NYC Transit introduces new station manager position

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AndyByford
NYC Transit President Andy Byford
Marc A. Hermann / MTA New York City Transit
NEW YORK – MTA New York City Transit President Andy Byford this week introduced straphangers to a group of about two dozen “Group Station Managers,” a new position that he created at the agency to bring more accountability and better customer service at subway stations across New York City.

“The subway service we deliver begins the moment you step inside a station,” said President Byford, who was a Group Station Manager in the London Underground before becoming the head of Toronto’s public transit system and then coming to the United States to run NYC Transit. “We’re working hard to reduce delays, renovate stations and make more of them accessible, and while we do that, we’re also bringing absolute and clear accountability for delivery of cleaner, safer, consistently welcoming station service.”

A Group Station Manager is a single official responsible for all aspects of customer service and station environment for a range of stations, up to 25 each. Group Station Managers, who started this month, have offices in their service areas but will also spend significant amounts of time personally inspecting stations and helping to ensure that customer service, cleanliness, safety, and other customer-facing aspects of station environments are held to the highest possible standards.

To help achieve this mission, the Group Station Managers will also coordinate and follow through with the diverse and sometimes vast array of specialized professionals responsible for station environments, such as cleaners, painters, electricians, plumbers, customer service personnel, countdown clock specialists, MetroCard Vending Machine technicians, elevator and escalator repair personnel, cellular and wifi service providers, police, and others.

The Group Station Managers will also be the faces of New York City Transit to subway customers and community partners, working to foster relationships and open lines of communication.

Previously, subway officials in charge of individual aspects of station environments would oversee those operations on a citywide level, spreading their work across hundreds of stations in four boroughs. Also, station supervision previously oversaw approximately 100 stations, making it hard to focus on detail. Under the new system, Group Station Managers will be able to apply a targeted and holistic focus on a much smaller number of stations, making sure that issues are being handled top to bottom with much greater attention to detail.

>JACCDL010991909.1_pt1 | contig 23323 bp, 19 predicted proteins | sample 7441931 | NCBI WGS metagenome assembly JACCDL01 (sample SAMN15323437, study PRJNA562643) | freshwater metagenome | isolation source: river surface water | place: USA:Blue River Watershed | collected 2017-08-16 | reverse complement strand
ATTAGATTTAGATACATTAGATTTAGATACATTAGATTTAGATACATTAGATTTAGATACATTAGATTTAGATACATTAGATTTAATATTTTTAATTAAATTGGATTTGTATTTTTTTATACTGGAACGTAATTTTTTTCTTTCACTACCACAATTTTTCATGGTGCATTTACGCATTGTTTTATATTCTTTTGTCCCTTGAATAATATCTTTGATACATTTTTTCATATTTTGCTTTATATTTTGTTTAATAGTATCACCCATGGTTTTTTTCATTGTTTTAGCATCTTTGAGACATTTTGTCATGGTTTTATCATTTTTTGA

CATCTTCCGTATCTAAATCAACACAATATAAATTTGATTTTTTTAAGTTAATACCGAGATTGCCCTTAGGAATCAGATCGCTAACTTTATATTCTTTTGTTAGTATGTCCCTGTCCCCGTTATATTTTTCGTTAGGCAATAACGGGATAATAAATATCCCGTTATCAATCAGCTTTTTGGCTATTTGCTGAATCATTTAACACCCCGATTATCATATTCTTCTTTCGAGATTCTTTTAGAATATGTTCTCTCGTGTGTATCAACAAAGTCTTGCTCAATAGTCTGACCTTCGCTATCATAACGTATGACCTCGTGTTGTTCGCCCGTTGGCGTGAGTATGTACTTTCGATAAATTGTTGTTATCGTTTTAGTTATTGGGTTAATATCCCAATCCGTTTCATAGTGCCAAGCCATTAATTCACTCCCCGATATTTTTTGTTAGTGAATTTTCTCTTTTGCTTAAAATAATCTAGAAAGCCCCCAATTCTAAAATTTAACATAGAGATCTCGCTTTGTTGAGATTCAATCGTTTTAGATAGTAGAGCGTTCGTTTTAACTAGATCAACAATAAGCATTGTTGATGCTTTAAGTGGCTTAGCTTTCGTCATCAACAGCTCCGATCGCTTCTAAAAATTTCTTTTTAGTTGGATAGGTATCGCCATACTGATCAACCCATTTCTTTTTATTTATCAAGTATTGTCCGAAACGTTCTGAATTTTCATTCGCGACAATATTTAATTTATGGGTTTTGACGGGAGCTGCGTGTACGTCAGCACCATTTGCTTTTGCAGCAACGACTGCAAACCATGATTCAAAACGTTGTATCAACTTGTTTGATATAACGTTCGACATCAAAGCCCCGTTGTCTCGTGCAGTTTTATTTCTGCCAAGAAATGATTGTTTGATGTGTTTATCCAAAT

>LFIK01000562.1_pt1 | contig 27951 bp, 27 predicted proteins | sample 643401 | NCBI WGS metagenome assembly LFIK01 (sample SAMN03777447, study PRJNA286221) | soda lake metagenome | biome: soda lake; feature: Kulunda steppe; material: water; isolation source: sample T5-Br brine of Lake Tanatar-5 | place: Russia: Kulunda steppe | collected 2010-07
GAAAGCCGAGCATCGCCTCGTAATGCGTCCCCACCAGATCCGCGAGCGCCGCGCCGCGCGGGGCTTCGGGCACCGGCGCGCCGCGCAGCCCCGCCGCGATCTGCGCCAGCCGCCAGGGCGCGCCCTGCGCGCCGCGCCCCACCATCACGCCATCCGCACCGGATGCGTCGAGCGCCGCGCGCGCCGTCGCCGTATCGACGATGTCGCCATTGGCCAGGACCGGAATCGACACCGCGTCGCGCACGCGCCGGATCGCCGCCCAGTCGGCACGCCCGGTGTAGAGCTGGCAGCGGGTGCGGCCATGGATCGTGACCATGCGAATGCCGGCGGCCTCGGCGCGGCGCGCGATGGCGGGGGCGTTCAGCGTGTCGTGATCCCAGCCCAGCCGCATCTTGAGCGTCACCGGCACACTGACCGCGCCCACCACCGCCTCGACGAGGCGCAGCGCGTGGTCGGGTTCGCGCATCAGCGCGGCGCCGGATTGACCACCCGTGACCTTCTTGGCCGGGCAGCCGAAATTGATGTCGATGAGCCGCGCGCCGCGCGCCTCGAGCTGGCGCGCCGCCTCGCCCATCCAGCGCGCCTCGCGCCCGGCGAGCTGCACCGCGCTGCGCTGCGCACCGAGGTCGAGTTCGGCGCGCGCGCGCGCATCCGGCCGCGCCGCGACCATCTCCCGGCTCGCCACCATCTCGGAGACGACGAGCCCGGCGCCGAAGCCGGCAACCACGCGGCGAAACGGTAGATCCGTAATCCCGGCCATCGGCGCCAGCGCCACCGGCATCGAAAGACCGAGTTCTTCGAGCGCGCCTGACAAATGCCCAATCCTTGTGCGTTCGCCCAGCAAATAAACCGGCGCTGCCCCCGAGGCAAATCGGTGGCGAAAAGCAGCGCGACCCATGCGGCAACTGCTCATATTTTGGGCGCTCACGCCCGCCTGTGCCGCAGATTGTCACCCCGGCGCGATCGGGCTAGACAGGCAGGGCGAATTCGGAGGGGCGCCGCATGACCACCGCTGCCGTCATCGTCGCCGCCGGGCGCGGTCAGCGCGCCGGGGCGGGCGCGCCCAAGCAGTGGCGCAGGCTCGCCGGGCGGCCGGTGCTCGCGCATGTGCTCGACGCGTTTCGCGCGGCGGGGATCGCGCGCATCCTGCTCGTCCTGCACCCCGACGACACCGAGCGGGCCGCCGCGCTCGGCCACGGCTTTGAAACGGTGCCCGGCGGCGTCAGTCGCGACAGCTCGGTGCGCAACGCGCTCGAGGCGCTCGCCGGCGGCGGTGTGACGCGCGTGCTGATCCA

The approximately two dozen Group Station Managers – drawn from a mix of internal and external backgrounds – will report to four new District Customer Service Managers, based in the Bronx, Brooklyn, Manhattan, and Queens.

The newly hired Group Station Managers come from prominent organizations across the airline, logistics, customer service, and communications industries. The primary reasons they were selected for these roles are their passion for customer service, their ability to motivate and inspire teams, and their obsession to detail.

“This new management model will allow our teams to have more resources at hand so they can take ownership and really build pride in their territory,” said Rachelle Glazier, NYC Transit’s newly hired Chief Stations Officer. “This will bring a new level of empowerment and pride to our workforce, and a new level of service for our customers.”

–From a Metropolitan Transportation Authority press release
MTAstationmanagers
NYC Transit senior leadership (upper right) introduced two dozen new Group Station Managers to the public at Fulton Transit Center on Tuesday. Each manager will be responsible for conditions in subway stations within a given district.
Marc A. Hermann / MTA New York City Transit
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